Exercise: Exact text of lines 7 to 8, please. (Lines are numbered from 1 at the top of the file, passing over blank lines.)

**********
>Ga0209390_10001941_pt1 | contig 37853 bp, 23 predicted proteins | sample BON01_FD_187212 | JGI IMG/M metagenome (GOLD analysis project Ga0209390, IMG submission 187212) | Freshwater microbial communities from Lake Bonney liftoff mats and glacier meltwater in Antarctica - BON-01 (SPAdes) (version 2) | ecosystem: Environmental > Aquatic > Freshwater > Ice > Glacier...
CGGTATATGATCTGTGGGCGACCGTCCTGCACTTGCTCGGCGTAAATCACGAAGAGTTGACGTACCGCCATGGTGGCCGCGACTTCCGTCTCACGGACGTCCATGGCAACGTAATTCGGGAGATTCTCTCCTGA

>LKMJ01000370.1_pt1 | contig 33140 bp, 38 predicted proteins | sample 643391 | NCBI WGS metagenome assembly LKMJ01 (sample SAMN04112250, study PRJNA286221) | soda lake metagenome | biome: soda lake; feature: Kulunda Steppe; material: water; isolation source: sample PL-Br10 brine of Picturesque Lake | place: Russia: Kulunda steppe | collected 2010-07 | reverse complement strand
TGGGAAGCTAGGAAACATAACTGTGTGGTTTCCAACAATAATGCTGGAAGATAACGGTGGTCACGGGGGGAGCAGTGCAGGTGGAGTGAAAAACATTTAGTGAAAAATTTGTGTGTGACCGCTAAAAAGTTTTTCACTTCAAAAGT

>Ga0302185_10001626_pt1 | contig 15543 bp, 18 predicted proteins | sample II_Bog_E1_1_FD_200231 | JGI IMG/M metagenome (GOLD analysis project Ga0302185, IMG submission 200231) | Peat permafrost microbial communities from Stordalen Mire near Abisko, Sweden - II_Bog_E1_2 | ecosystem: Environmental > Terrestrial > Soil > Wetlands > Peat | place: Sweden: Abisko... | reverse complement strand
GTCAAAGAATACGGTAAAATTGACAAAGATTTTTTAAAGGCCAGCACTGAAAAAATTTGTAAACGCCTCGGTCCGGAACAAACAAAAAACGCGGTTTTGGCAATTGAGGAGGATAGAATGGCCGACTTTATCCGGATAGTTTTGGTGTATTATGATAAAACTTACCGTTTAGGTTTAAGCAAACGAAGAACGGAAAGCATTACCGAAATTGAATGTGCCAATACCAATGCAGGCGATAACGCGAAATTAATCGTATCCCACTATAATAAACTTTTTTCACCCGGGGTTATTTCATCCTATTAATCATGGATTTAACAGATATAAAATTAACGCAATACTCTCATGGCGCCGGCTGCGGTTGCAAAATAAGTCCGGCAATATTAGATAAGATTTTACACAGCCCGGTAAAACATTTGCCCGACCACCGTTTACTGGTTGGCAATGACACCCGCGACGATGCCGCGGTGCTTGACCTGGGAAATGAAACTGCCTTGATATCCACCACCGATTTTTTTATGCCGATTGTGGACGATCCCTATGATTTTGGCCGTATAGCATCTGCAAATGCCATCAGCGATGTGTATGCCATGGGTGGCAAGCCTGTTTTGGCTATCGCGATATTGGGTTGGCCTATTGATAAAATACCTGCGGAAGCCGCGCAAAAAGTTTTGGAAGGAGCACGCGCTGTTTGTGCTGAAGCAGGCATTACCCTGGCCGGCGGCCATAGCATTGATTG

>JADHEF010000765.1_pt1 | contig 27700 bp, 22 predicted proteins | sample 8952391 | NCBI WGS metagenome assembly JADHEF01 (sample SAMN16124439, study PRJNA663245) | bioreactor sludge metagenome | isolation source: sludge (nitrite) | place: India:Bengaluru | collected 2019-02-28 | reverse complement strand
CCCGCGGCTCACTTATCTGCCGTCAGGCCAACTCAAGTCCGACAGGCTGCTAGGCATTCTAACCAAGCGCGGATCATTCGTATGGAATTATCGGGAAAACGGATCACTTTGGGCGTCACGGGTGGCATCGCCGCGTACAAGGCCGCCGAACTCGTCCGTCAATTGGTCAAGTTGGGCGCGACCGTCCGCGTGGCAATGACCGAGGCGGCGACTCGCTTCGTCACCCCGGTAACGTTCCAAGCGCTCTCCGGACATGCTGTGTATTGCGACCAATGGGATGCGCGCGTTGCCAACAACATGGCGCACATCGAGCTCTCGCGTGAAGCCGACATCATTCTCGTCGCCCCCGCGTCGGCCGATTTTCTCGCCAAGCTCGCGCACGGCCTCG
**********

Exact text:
>JADHEF010000765.1_pt1 | contig 27700 bp, 22 predicted proteins | sample 8952391 | NCBI WGS metagenome assembly JADHEF01 (sample SAMN16124439, study PRJNA663245) | bioreactor sludge metagenome | isolation source: sludge (nitrite) | place: India:Bengaluru | collected 2019-02-28 | reverse complement strand
CCCGCGGCTCACTTATCTGCCGTCAGGCCAACTCAAGTCCGACAGGCTGCTAGGCATTCTAACCAAGCGCGGATCATTCGTATGGAATTATCGGGAAAACGGATCACTTTGGGCGTCACGGGTGGCATCGCCGCGTACAAGGCCGCCGAACTCGTCCGTCAATTGGTCAAGTTGGGCGCGACCGTCCGCGTGGCAATGACCGAGGCGGCGACTCGCTTCGTCACCCCGGTAACGTTCCAAGCGCTCTCCGGACATGCTGTGTATTGCGACCAATGGGATGCGCGCGTTGCCAACAACATGGCGCACATCGAGCTCTCGCGTGAAGCCGACATCATTCTCGTCGCCCCCGCGTCGGCCGATTTTCTCGCCAAGCTCGCGCACGGCCTCG